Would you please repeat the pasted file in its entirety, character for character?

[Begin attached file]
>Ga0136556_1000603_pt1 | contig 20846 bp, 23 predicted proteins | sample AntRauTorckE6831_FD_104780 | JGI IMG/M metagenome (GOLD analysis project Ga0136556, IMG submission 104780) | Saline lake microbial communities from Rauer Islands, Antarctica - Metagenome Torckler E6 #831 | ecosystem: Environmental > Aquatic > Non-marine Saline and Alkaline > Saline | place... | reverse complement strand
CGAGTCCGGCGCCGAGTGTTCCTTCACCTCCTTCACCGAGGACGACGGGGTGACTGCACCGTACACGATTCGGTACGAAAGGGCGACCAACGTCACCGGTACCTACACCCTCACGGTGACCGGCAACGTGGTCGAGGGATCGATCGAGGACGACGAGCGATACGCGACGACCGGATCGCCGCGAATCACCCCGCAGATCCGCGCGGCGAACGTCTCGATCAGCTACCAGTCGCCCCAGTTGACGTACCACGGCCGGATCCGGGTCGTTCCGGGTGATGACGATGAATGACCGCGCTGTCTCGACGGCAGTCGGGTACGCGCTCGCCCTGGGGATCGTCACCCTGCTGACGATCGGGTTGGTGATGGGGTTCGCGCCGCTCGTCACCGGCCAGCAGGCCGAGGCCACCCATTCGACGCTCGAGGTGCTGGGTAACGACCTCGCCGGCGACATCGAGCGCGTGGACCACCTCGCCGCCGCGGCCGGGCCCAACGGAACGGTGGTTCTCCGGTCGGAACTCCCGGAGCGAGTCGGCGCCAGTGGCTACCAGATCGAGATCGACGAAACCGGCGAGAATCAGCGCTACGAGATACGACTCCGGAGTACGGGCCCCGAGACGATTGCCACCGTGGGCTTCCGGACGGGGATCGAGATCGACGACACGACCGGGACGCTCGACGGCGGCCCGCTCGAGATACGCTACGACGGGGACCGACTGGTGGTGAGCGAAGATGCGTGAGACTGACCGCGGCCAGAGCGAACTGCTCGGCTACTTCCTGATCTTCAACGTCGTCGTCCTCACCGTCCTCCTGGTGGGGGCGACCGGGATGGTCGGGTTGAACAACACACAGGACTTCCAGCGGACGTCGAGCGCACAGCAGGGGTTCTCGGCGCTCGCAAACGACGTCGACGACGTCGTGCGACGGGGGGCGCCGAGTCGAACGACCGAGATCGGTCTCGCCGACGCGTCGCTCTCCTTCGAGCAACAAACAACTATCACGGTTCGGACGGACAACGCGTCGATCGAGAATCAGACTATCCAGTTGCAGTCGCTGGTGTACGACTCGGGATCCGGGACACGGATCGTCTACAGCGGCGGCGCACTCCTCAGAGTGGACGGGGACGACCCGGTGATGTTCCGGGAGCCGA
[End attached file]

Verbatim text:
>Ga0136556_1000603_pt1 | contig 20846 bp, 23 predicted proteins | sample AntRauTorckE6831_FD_104780 | JGI IMG/M metagenome (GOLD analysis project Ga0136556, IMG submission 104780) | Saline lake microbial communities from Rauer Islands, Antarctica - Metagenome Torckler E6 #831 | ecosystem: Environmental > Aquatic > Non-marine Saline and Alkaline > Saline | place... | reverse complement strand
CGAGTCCGGCGCCGAGTGTTCCTTCACCTCCTTCACCGAGGACGACGGGGTGACTGCACCGTACACGATTCGGTACGAAAGGGCGACCAACGTCACCGGTACCTACACCCTCACGGTGACCGGCAACGTGGTCGAGGGATCGATCGAGGACGACGAGCGATACGCGACGACCGGATCGCCGCGAATCACCCCGCAGATCCGCGCGGCGAACGTCTCGATCAGCTACCAGTCGCCCCAGTTGACGTACCACGGCCGGATCCGGGTCGTTCCGGGTGATGACGATGAATGACCGCGCTGTCTCGACGGCAGTCGGGTACGCGCTCGCCCTGGGGATCGTCACCCTGCTGACGATCGGGTTGGTGATGGGGTTCGCGCCGCTCGTCACCGGCCAGCAGGCCGAGGCCACCCATTCGACGCTCGAGGTGCTGGGTAACGACCTCGCCGGCGACATCGAGCGCGTGGACCACCTCGCCGCCGCGGCCGGGCCCAACGGAACGGTGGTTCTCCGGTCGGAACTCCCGGAGCGAGTCGGCGCCAGTGGCTACCAGATCGAGATCGACGAAACCGGCGAGAATCAGCGCTACGAGATACGACTCCGGAGTACGGGCCCCGAGACGATTGCCACCGTGGGCTTCCGGACGGGGATCGAGATCGACGACACGACCGGGACGCTCGACGGCGGCCCGCTCGAGATACGCTACGACGGGGACCGACTGGTGGTGAGCGAAGATGCGTGAGACTGACCGCGGCCAGAGCGAACTGCTCGGCTACTTCCTGATCTTCAACGTCGTCGTCCTCACCGTCCTCCTGGTGGGGGCGACCGGGATGGTCGGGTTGAACAACACACAGGACTTCCAGCGGACGTCGAGCGCACAGCAGGGGTTCTCGGCGCTCGCAAACGACGTCGACGACGTCGTGCGACGGGGGGCGCCGAGTCGAACGACCGAGATCGGTCTCGCCGACGCGTCGCTCTCCTTCGAGCAACAAACAACTATCACGGTTCGGACGGACAACGCGTCGATCGAGAATCAGACTATCCAGTTGCAGTCGCTGGTGTACGACTCGGGATCCGGGACACGGATCGTCTACAGCGGCGGCGCACTCCTCAGAGTGGACGGGGACGACCCGGTGATGTTCCGGGAGCCGA